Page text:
CHICAGO -- Airline labor trouble and bad weather have raised the chances of travel headaches during the holiday rush that builds to a peak Friday.
"This is shaping up badly for travelers," said airline watchdog Joe Brancatelli, a columnist for Biztravel.com. "What we've got is a confluence of problems: labor troubles, cancellations caused by labor problems, the bad weather and heavy traffic."
A record 39.6 million passengers are expected to travel by plane during the three-week period that began last Friday and runs through Jan. 4, according to the Air Transport Association. It is a modest increase from last year's projection, due in part to an absence of Y2K fears.
Much of the nation has already been hit by snow, ice, freezing cold or a combination of all three since last week. Thousands of flights have been delayed or canceled.
The National Weather Service forecast a storm on the East Coast Thursday night and Friday, but most of the nation is expected to be clear. Bitter cold is expected from the Plains to the Southeast.
"I'm more worried about the people who will be traveling in their vehicles as opposed to flying," said meteorologist Jim Hoke in Camp Springs, Md.
Becca Roth, 31, of Boston knows there could be trouble when she and her family fly to Minneapolis on Friday -- the busiest day of the season, with 2.14 million passengers boarding planes. They endured four cancellations and a delay on three airlines getting there for a funeral last week.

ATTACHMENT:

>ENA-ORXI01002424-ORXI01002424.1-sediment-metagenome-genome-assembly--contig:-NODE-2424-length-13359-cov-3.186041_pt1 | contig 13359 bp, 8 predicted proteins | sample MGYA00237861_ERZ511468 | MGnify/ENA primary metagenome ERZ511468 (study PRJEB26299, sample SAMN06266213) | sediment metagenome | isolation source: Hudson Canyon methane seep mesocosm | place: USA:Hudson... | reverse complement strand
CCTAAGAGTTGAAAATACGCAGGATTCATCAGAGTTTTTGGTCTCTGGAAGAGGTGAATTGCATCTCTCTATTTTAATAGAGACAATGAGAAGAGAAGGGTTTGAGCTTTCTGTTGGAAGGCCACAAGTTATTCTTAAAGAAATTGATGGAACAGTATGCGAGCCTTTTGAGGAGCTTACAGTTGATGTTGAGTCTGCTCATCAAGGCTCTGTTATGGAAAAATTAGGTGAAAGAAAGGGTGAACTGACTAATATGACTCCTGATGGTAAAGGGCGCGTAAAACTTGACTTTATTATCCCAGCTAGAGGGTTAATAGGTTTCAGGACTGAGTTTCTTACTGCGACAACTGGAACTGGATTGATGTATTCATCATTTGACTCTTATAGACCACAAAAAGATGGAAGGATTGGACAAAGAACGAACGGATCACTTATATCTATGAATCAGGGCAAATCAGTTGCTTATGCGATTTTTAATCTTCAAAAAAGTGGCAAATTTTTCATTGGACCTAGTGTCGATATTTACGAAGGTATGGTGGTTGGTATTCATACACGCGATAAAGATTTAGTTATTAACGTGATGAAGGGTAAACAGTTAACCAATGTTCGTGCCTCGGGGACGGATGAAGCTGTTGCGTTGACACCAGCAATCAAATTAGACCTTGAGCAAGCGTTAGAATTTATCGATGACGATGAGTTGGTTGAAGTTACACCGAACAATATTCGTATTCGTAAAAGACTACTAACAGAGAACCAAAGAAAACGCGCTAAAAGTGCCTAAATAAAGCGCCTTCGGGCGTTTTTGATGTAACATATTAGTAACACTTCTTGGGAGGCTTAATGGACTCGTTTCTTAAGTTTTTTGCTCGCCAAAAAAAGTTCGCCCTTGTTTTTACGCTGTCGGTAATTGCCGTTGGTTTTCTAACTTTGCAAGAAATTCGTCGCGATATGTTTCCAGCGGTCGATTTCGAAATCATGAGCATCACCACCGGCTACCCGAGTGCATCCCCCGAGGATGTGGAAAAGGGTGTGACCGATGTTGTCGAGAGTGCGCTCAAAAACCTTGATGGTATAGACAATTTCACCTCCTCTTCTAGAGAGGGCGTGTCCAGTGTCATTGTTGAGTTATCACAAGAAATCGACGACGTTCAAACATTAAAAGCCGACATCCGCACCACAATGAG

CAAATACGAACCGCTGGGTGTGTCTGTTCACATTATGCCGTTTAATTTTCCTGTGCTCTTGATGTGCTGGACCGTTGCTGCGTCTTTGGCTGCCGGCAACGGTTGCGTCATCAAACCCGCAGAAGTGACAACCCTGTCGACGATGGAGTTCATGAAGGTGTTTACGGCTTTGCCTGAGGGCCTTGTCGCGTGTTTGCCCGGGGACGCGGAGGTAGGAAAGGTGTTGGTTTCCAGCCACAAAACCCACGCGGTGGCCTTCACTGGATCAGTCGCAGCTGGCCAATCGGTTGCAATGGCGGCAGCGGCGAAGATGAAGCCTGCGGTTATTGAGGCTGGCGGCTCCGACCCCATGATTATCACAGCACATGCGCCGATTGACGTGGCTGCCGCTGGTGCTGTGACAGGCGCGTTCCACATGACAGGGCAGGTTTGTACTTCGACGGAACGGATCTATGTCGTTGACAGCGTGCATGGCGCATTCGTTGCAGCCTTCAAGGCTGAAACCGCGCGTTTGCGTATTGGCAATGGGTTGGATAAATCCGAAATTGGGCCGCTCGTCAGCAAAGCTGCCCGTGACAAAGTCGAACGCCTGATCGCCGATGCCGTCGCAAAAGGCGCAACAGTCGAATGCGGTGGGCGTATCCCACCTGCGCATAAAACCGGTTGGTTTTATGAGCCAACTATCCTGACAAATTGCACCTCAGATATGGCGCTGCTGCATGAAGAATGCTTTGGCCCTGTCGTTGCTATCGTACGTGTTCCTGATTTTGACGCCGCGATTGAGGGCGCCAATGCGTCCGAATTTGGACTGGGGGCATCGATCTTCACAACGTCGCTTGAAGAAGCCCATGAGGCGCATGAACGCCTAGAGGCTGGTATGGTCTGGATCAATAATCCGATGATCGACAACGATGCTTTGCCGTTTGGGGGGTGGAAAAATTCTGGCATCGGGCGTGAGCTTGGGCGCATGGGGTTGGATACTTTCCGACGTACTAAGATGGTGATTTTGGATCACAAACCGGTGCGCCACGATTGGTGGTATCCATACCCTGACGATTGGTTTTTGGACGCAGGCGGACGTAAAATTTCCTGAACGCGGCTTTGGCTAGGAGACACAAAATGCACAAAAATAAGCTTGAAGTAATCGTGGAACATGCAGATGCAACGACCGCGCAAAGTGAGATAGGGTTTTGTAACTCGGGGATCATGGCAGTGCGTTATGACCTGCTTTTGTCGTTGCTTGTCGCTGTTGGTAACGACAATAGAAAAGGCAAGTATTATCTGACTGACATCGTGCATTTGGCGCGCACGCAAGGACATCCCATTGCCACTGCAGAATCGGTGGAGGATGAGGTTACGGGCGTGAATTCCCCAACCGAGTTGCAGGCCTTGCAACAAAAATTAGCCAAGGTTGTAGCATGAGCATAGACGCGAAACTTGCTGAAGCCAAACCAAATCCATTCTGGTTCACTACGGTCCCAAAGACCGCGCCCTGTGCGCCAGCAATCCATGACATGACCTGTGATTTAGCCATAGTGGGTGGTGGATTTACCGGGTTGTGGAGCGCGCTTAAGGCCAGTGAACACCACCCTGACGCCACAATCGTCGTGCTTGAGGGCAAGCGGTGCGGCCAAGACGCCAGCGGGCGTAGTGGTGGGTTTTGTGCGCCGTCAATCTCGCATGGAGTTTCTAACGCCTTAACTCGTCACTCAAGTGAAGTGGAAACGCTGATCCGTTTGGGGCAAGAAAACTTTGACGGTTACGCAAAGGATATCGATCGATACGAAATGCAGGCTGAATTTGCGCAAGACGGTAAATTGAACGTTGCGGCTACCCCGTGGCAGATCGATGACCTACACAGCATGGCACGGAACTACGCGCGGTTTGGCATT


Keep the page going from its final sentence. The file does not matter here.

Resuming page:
"It could get ugly," Roth said. "But on the holidays there's bound to be bad weather and crowds. You just need to bring a crossword puzzle, a book and a little bit of grace."
The biggest U.S. airlines also are in the midst of labor woes.
"I don't think there's been a Christmas with as many unsettled labor issues as this year," said Randy Petersen, editor of Inside Flier, a magazine for frequent fliers. "The public has become the new bargaining chip for higher paychecks out there."
Minnesota-based Northwest and United are both in court battles with their mechanics, whom they accuse of causing flight delays and cancellations by staging work slowdowns and refusing overtime. The mechanics deny any illegal or organized actions.
Delta said it expects to cancel flights through the holidays because its pilots refuse to work overtime. American and its flight attendants are far apart in contract talks, and its pilots also are seeking a big raise.
The good news? The same issues were present during the Thanksgiving holiday and the chaos predicted by some experts never materialized.
"Fleet capacity, labor, the weather -- there are a lot of issues out there that could cause trouble," Petersen said. "But they haven't had a major impact on the Christmas rush, so far."
On the Net:
National Weather Service: http://iwin.nws.noaa.gov
Weather Channel: http://www.weather.com
Air Transport Association: http://www.air-transport.org
Brainerd Dispatch ©2013. All Rights Reserved.